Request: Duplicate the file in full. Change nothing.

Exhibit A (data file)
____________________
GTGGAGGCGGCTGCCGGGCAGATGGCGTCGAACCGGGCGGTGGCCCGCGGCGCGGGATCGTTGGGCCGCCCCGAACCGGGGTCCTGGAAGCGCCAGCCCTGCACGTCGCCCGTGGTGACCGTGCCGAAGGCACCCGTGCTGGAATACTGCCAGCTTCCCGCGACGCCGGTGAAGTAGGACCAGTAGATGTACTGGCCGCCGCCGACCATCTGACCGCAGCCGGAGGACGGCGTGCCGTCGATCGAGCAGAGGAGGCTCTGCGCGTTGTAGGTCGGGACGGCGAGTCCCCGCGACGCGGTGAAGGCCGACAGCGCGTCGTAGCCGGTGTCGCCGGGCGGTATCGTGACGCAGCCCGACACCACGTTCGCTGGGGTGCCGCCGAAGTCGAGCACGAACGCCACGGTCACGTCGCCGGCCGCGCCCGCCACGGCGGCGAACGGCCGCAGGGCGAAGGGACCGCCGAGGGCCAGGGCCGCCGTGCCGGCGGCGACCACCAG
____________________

GTGGAGGCGGCTGCCGGGCAGATGGCGTCGAACCGGGCGGTGGCCCGCGGCGCGGGATCGTTGGGCCGCCCCGAACCGGGGTCCTGGAAGCGCCAGCCCTGCACGTCGCCCGTGGTGACCGTGCCGAAGGCACCCGTGCTGGAATACTGCCAGCTTCCCGCGACGCCGGTGAAGTAGGACCAGTAGATGTACTGGCCGCCGCCGACCATCTGACCGCAGCCGGAGGACGGCGTGCCGTCGATCGAGCAGAGGAGGCTCTGCGCGTTGTAGGTCGGGACGGCGAGTCCCCGCGACGCGGTGAAGGCCGACAGCGCGTCGTAGCCGGTGTCGCCGGGCGGTATCGTGACGCAGCCCGACACCACGTTCGCTGGGGTGCCGCCGAAGTCGAGCACGAACGCCACGGTCACGTCGCCGGCCGCGCCCGCCACGGCGGCGAACGGCCGCAGGGCGAAGGGACCGCCGAGGGCCAGGGCCGCCGTGCCGGCGGCGACCACCAG